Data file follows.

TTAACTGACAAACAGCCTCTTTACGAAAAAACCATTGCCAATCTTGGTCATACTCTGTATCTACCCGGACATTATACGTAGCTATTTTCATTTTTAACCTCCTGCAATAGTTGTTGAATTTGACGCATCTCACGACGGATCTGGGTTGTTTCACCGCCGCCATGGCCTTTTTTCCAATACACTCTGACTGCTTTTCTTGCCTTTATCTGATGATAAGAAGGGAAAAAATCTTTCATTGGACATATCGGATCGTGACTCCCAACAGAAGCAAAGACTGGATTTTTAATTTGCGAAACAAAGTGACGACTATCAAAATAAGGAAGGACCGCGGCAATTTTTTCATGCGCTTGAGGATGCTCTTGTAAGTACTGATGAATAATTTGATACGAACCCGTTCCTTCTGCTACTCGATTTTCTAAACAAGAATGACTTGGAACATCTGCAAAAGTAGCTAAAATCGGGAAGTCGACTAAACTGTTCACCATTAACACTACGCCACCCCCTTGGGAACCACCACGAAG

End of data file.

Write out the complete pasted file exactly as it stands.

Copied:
TTAACTGACAAACAGCCTCTTTACGAAAAAACCATTGCCAATCTTGGTCATACTCTGTATCTACCCGGACATTATACGTAGCTATTTTCATTTTTAACCTCCTGCAATAGTTGTTGAATTTGACGCATCTCACGACGGATCTGGGTTGTTTCACCGCCGCCATGGCCTTTTTTCCAATACACTCTGACTGCTTTTCTTGCCTTTATCTGATGATAAGAAGGGAAAAAATCTTTCATTGGACATATCGGATCGTGACTCCCAACAGAAGCAAAGACTGGATTTTTAATTTGCGAAACAAAGTGACGACTATCAAAATAAGGAAGGACCGCGGCAATTTTTTCATGCGCTTGAGGATGCTCTTGTAAGTACTGATGAATAATTTGATACGAACCCGTTCCTTCTGCTACTCGATTTTCTAAACAAGAATGACTTGGAACATCTGCAAAAGTAGCTAAAATCGGGAAGTCGACTAAACTGTTCACCATTAACACTACGCCACCCCCTTGGGAACCACCACGAAG